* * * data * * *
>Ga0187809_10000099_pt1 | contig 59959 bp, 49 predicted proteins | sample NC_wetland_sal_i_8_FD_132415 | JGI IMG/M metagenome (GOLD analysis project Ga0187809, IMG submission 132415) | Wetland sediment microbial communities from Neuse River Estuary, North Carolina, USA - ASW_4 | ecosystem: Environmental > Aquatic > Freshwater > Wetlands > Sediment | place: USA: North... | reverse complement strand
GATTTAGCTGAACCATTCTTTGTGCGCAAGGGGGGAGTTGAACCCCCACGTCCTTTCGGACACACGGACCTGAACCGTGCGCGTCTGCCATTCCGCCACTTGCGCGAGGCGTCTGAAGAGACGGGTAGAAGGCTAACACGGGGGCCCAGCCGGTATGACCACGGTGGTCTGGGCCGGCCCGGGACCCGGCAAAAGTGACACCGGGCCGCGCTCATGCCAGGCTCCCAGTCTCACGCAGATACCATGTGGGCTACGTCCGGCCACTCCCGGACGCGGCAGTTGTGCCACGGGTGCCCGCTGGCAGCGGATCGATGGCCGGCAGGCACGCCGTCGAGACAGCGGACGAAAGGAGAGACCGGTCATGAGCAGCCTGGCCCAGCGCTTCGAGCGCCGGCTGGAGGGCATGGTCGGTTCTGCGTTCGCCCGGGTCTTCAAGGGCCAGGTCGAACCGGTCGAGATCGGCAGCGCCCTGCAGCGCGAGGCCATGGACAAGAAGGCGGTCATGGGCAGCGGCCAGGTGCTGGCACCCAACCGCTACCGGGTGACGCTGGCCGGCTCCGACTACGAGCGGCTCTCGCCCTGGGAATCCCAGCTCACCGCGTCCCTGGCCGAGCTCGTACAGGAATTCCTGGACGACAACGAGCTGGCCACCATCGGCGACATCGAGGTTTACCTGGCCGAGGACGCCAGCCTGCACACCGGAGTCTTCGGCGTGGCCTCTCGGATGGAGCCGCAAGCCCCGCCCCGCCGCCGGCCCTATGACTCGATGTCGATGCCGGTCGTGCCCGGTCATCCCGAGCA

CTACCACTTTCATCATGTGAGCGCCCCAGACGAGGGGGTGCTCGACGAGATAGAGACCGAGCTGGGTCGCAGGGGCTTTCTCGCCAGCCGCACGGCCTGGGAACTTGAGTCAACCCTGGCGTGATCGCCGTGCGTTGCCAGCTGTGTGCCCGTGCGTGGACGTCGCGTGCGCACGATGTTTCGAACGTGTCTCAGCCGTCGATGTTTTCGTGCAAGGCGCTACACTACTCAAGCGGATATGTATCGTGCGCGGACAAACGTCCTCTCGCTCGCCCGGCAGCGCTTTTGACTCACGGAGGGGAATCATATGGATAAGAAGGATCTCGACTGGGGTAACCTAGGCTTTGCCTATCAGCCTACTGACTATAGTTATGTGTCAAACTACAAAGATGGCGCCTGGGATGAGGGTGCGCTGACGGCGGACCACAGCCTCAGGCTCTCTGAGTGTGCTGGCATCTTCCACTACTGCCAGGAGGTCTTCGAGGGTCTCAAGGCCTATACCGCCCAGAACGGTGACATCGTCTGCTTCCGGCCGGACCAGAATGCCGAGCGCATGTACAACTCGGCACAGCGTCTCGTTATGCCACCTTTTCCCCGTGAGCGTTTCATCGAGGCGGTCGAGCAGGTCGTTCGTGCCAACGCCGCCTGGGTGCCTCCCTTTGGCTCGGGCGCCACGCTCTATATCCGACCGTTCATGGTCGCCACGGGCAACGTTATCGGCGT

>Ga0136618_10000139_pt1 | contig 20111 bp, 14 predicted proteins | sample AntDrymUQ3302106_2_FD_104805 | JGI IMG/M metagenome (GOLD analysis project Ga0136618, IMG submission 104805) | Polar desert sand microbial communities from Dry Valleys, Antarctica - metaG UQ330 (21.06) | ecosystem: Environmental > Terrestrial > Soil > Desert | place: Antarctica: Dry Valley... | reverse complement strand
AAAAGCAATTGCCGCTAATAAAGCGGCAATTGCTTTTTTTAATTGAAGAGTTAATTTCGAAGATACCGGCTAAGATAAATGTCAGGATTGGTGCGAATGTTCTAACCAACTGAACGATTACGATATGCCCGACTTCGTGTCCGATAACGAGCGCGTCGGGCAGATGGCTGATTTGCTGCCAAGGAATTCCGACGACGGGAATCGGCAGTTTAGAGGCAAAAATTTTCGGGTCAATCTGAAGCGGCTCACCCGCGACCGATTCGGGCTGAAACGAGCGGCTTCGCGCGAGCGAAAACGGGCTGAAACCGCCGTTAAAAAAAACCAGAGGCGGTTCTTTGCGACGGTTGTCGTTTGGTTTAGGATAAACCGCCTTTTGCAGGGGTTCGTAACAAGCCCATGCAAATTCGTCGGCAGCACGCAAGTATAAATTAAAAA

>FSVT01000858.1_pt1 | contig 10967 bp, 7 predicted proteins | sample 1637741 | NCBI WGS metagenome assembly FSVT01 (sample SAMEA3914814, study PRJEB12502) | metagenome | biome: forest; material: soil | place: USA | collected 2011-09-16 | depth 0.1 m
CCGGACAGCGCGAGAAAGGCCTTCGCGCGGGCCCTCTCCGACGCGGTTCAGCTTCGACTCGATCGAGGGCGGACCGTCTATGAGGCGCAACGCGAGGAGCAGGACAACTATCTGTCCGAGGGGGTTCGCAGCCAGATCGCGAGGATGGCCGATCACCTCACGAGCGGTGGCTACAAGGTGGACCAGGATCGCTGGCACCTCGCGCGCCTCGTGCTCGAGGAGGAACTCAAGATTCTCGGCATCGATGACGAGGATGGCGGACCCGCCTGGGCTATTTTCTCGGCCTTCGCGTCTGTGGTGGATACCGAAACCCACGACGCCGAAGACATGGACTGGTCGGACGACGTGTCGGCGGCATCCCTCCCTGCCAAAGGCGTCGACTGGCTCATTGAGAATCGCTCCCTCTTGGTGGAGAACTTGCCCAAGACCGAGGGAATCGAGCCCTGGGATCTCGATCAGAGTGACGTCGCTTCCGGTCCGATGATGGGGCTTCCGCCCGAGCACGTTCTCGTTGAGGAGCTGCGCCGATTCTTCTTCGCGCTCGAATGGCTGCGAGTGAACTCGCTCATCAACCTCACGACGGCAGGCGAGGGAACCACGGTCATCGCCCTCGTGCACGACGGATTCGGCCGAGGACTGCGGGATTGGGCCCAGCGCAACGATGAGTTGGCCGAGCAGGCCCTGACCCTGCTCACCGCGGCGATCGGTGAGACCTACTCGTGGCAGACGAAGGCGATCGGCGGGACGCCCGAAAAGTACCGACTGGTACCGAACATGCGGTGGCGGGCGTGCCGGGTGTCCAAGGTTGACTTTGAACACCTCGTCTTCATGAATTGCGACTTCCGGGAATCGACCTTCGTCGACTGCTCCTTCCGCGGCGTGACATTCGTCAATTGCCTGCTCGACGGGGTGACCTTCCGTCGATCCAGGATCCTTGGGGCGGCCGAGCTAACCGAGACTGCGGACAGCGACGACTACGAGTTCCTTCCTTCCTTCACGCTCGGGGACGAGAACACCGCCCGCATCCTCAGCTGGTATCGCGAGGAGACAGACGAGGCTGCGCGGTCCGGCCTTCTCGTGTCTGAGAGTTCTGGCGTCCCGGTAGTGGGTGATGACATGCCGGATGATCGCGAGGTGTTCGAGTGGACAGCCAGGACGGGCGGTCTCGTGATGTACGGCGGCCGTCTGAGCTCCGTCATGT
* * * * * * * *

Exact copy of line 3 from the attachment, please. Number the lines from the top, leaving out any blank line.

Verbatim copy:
CTACCACTTTCATCATGTGAGCGCCCCAGACGAGGGGGTGCTCGACGAGATAGAGACCGAGCTGGGTCGCAGGGGCTTTCTCGCCAGCCGCACGGCCTGGGAACTTGAGTCAACCCTGGCGTGATCGCCGTGCGTTGCCAGCTGTGTGCCCGTGCGTGGACGTCGCGTGCGCACGATGTTTCGAACGTGTCTCAGCCGTCGATGTTTTCGTGCAAGGCGCTACACTACTCAAGCGGATATGTATCGTGCGCGGACAAACGTCCTCTCGCTCGCCCGGCAGCGCTTTTGACTCACGGAGGGGAATCATATGGATAAGAAGGATCTCGACTGGGGTAACCTAGGCTTTGCCTATCAGCCTACTGACTATAGTTATGTGTCAAACTACAAAGATGGCGCCTGGGATGAGGGTGCGCTGACGGCGGACCACAGCCTCAGGCTCTCTGAGTGTGCTGGCATCTTCCACTACTGCCAGGAGGTCTTCGAGGGTCTCAAGGCCTATACCGCCCAGAACGGTGACATCGTCTGCTTCCGGCCGGACCAGAATGCCGAGCGCATGTACAACTCGGCACAGCGTCTCGTTATGCCACCTTTTCCCCGTGAGCGTTTCATCGAGGCGGTCGAGCAGGTCGTTCGTGCCAACGCCGCCTGGGTGCCTCCCTTTGGCTCGGGCGCCACGCTCTATATCCGACCGTTCATGGTCGCCACGGGCAACGTTATCGGCGT